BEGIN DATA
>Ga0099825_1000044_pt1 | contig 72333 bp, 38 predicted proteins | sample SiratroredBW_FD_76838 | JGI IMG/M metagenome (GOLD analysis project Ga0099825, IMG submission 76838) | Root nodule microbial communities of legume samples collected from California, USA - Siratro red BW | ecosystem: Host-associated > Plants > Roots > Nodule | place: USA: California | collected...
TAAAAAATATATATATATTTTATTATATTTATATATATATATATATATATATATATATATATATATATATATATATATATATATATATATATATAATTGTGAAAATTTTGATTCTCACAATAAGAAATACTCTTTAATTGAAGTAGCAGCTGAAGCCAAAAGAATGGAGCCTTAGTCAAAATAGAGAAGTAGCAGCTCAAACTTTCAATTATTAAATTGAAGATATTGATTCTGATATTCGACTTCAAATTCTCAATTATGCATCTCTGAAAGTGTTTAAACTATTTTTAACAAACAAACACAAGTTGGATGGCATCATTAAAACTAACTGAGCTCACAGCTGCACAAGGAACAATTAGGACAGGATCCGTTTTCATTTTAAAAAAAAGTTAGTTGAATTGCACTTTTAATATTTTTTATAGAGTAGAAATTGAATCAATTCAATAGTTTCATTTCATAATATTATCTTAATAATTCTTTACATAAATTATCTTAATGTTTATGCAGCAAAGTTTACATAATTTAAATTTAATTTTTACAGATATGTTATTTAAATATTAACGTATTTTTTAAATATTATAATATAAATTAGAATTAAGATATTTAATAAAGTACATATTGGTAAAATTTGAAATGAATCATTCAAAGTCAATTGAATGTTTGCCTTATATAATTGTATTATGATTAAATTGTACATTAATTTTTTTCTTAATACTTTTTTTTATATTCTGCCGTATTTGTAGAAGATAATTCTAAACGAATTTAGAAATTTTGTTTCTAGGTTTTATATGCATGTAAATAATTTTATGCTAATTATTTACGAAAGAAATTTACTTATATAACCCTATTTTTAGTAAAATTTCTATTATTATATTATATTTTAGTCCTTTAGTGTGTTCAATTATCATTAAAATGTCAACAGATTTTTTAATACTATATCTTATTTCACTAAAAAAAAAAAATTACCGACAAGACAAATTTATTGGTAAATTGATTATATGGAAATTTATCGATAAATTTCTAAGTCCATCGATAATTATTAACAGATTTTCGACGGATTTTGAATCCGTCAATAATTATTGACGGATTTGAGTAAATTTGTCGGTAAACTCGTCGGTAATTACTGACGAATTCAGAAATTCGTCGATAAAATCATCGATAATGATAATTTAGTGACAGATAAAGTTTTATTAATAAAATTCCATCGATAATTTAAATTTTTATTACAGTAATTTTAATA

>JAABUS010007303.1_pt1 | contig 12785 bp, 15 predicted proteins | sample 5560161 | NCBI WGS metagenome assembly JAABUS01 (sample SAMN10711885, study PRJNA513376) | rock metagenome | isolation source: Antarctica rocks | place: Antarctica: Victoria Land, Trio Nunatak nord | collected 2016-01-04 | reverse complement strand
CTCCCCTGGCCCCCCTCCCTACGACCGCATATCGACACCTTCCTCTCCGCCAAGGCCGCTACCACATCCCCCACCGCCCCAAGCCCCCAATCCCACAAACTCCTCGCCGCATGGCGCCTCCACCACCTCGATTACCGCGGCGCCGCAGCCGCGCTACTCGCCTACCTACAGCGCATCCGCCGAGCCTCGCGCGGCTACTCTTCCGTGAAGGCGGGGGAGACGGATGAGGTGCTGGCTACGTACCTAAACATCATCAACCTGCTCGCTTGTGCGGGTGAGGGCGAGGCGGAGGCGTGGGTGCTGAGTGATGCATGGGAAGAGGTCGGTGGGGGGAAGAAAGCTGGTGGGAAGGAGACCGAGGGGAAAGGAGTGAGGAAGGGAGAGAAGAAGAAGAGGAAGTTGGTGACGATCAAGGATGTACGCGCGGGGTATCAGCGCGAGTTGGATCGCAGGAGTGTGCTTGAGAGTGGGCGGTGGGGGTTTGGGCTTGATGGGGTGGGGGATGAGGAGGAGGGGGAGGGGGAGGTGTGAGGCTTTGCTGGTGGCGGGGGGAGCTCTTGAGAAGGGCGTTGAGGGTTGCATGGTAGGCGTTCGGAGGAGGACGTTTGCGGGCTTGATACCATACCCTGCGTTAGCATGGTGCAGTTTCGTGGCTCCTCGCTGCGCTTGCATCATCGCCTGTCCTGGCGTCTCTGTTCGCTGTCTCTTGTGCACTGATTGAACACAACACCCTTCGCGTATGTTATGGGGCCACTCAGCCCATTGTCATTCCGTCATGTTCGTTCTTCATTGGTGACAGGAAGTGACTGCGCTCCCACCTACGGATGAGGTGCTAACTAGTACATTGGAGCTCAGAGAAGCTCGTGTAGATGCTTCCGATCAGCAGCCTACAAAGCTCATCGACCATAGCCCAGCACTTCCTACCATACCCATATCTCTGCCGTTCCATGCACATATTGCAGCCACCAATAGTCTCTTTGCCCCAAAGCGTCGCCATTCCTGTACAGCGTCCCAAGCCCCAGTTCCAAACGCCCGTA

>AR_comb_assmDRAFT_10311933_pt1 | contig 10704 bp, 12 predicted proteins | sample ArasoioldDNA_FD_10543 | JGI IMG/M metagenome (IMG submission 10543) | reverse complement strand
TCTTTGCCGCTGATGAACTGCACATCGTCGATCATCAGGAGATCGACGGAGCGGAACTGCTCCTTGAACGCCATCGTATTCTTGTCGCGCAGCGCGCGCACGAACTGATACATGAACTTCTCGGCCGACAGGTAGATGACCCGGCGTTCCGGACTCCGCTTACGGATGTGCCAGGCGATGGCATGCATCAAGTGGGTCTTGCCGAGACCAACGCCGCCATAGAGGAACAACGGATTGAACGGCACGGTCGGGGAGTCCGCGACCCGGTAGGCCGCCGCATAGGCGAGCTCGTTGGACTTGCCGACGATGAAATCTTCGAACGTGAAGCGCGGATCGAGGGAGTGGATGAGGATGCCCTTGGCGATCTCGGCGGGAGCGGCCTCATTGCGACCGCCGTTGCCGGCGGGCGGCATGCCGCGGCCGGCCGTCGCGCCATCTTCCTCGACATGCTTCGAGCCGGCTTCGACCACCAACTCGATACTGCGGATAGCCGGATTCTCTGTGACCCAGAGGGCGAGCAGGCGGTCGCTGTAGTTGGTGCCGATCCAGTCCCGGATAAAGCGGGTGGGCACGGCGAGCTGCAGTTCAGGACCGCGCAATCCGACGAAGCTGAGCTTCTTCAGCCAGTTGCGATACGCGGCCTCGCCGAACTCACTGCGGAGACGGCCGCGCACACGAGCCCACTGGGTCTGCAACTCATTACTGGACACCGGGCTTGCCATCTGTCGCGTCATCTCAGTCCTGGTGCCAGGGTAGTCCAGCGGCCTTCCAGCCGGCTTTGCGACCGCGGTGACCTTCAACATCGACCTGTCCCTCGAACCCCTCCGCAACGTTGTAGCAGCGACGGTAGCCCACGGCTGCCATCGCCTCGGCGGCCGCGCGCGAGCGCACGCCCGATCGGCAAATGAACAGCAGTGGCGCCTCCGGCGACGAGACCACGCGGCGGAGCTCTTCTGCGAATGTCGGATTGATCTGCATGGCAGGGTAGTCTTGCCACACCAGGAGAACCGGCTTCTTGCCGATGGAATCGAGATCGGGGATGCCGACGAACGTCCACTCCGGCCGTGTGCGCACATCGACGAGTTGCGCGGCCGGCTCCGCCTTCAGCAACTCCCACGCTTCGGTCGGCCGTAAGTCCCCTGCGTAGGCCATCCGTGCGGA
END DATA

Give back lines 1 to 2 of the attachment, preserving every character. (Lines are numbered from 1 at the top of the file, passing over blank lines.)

>Ga0099825_1000044_pt1 | contig 72333 bp, 38 predicted proteins | sample SiratroredBW_FD_76838 | JGI IMG/M metagenome (GOLD analysis project Ga0099825, IMG submission 76838) | Root nodule microbial communities of legume samples collected from California, USA - Siratro red BW | ecosystem: Host-associated > Plants > Roots > Nodule | place: USA: California | collected...
TAAAAAATATATATATATTTTATTATATTTATATATATATATATATATATATATATATATATATATATATATATATATATATATATATATATATAATTGTGAAAATTTTGATTCTCACAATAAGAAATACTCTTTAATTGAAGTAGCAGCTGAAGCCAAAAGAATGGAGCCTTAGTCAAAATAGAGAAGTAGCAGCTCAAACTTTCAATTATTAAATTGAAGATATTGATTCTGATATTCGACTTCAAATTCTCAATTATGCATCTCTGAAAGTGTTTAAACTATTTTTAACAAACAAACACAAGTTGGATGGCATCATTAAAACTAACTGAGCTCACAGCTGCACAAGGAACAATTAGGACAGGATCCGTTTTCATTTTAAAAAAAAGTTAGTTGAATTGCACTTTTAATATTTTTTATAGAGTAGAAATTGAATCAATTCAATAGTTTCATTTCATAATATTATCTTAATAATTCTTTACATAAATTATCTTAATGTTTATGCAGCAAAGTTTACATAATTTAAATTTAATTTTTACAGATATGTTATTTAAATATTAACGTATTTTTTAAATATTATAATATAAATTAGAATTAAGATATTTAATAAAGTACATATTGGTAAAATTTGAAATGAATCATTCAAAGTCAATTGAATGTTTGCCTTATATAATTGTATTATGATTAAATTGTACATTAATTTTTTTCTTAATACTTTTTTTTATATTCTGCCGTATTTGTAGAAGATAATTCTAAACGAATTTAGAAATTTTGTTTCTAGGTTTTATATGCATGTAAATAATTTTATGCTAATTATTTACGAAAGAAATTTACTTATATAACCCTATTTTTAGTAAAATTTCTATTATTATATTATATTTTAGTCCTTTAGTGTGTTCAATTATCATTAAAATGTCAACAGATTTTTTAATACTATATCTTATTTCACTAAAAAAAAAAAATTACCGACAAGACAAATTTATTGGTAAATTGATTATATGGAAATTTATCGATAAATTTCTAAGTCCATCGATAATTATTAACAGATTTTCGACGGATTTTGAATCCGTCAATAATTATTGACGGATTTGAGTAAATTTGTCGGTAAACTCGTCGGTAATTACTGACGAATTCAGAAATTCGTCGATAAAATCATCGATAATGATAATTTAGTGACAGATAAAGTTTTATTAATAAAATTCCATCGATAATTTAAATTTTTATTACAGTAATTTTAATA